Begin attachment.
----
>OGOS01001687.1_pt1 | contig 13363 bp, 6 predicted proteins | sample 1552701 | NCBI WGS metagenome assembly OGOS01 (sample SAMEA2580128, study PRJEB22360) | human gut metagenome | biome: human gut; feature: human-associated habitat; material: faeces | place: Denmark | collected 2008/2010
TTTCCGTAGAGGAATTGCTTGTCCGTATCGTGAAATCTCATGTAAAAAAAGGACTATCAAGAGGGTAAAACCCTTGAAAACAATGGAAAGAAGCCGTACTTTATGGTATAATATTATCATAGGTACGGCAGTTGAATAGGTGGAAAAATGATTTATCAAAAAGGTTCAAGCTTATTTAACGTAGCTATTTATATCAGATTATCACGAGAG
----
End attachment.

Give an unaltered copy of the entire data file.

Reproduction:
>OGOS01001687.1_pt1 | contig 13363 bp, 6 predicted proteins | sample 1552701 | NCBI WGS metagenome assembly OGOS01 (sample SAMEA2580128, study PRJEB22360) | human gut metagenome | biome: human gut; feature: human-associated habitat; material: faeces | place: Denmark | collected 2008/2010
TTTCCGTAGAGGAATTGCTTGTCCGTATCGTGAAATCTCATGTAAAAAAAGGACTATCAAGAGGGTAAAACCCTTGAAAACAATGGAAAGAAGCCGTACTTTATGGTATAATATTATCATAGGTACGGCAGTTGAATAGGTGGAAAAATGATTTATCAAAAAGGTTCAAGCTTATTTAACGTAGCTATTTATATCAGATTATCACGAGAG